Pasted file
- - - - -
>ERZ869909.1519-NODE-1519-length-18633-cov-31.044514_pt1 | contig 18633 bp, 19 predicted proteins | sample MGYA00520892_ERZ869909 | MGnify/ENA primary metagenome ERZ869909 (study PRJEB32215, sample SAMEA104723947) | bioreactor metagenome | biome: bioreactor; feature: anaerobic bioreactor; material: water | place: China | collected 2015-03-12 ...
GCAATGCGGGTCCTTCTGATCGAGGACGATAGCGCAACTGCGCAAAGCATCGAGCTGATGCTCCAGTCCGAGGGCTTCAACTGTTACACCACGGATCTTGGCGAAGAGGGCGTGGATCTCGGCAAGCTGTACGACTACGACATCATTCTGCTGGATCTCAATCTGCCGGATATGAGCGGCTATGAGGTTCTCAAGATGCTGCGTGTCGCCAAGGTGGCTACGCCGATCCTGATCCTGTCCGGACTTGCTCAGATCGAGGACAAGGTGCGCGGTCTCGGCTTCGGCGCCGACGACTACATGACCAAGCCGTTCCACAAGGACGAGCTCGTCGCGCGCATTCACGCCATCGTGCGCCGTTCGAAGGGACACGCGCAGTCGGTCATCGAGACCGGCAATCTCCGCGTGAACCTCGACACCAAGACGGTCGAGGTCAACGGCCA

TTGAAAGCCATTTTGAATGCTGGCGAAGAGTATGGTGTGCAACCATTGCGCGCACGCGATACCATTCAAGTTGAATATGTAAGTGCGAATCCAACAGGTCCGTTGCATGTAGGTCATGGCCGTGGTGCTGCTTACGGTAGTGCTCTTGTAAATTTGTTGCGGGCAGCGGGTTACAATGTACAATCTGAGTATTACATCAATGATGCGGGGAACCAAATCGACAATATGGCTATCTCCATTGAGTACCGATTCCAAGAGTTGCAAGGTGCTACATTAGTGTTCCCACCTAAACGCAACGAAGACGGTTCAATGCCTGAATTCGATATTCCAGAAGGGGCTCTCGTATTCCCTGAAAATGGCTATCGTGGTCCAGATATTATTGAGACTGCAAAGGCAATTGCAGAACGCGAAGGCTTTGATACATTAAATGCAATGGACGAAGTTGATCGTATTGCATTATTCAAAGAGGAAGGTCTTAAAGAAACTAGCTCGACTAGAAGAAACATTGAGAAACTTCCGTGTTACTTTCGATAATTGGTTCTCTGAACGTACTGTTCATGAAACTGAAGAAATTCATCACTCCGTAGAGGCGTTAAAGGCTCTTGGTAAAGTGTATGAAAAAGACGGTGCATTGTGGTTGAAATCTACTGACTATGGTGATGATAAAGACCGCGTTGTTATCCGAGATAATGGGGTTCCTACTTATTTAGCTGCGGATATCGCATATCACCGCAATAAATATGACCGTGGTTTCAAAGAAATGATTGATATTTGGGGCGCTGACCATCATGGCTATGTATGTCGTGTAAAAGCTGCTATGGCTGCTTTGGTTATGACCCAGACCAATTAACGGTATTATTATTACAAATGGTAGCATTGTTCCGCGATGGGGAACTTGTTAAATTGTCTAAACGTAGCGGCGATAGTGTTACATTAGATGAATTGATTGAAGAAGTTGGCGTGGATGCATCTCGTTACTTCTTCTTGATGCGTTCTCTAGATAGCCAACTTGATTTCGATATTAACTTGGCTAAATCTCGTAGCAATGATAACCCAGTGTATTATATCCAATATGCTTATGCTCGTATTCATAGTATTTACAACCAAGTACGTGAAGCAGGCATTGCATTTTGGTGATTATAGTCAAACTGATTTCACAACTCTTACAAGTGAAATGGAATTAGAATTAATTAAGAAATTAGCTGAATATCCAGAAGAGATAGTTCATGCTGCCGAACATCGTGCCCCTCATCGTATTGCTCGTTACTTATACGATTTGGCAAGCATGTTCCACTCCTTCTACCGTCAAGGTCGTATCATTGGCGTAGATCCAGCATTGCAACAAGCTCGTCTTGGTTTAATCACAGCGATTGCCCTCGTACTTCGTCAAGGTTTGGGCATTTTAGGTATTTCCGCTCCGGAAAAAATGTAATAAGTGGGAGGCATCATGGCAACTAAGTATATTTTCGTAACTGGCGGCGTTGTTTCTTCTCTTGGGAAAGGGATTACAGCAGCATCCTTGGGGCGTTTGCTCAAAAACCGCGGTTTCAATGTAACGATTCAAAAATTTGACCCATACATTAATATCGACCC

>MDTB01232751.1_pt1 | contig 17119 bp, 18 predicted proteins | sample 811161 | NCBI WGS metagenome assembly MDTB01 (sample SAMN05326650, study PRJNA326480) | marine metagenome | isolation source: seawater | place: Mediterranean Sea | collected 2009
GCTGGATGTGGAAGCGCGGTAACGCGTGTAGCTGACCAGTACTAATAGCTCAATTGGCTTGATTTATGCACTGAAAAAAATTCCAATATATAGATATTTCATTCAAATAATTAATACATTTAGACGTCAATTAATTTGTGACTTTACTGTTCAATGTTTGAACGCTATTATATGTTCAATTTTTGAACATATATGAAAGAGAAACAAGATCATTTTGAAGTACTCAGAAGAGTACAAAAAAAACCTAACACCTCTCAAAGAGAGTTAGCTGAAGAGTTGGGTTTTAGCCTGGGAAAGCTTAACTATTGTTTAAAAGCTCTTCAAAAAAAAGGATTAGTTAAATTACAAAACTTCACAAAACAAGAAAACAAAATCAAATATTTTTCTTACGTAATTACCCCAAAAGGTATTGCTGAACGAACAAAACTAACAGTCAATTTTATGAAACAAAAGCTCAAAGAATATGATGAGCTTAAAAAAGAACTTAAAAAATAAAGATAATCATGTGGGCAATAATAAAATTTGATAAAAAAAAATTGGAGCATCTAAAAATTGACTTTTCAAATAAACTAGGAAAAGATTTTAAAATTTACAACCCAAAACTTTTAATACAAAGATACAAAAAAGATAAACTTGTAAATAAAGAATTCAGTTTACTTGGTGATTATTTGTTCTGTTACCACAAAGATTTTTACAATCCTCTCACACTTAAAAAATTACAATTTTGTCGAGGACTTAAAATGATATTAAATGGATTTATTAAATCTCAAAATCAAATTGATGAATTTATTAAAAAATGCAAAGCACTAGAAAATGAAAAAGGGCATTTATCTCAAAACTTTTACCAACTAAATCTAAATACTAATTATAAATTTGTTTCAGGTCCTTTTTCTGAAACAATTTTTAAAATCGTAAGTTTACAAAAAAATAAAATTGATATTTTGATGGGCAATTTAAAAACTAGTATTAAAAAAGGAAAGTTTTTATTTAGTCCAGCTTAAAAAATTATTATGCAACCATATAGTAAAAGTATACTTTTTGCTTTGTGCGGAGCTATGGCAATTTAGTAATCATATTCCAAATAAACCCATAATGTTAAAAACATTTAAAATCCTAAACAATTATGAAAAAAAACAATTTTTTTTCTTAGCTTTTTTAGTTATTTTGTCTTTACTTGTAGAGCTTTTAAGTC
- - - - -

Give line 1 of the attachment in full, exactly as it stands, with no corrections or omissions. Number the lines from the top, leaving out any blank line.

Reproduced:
>ERZ869909.1519-NODE-1519-length-18633-cov-31.044514_pt1 | contig 18633 bp, 19 predicted proteins | sample MGYA00520892_ERZ869909 | MGnify/ENA primary metagenome ERZ869909 (study PRJEB32215, sample SAMEA104723947) | bioreactor metagenome | biome: bioreactor; feature: anaerobic bioreactor; material: water | place: China | collected 2015-03-12 ...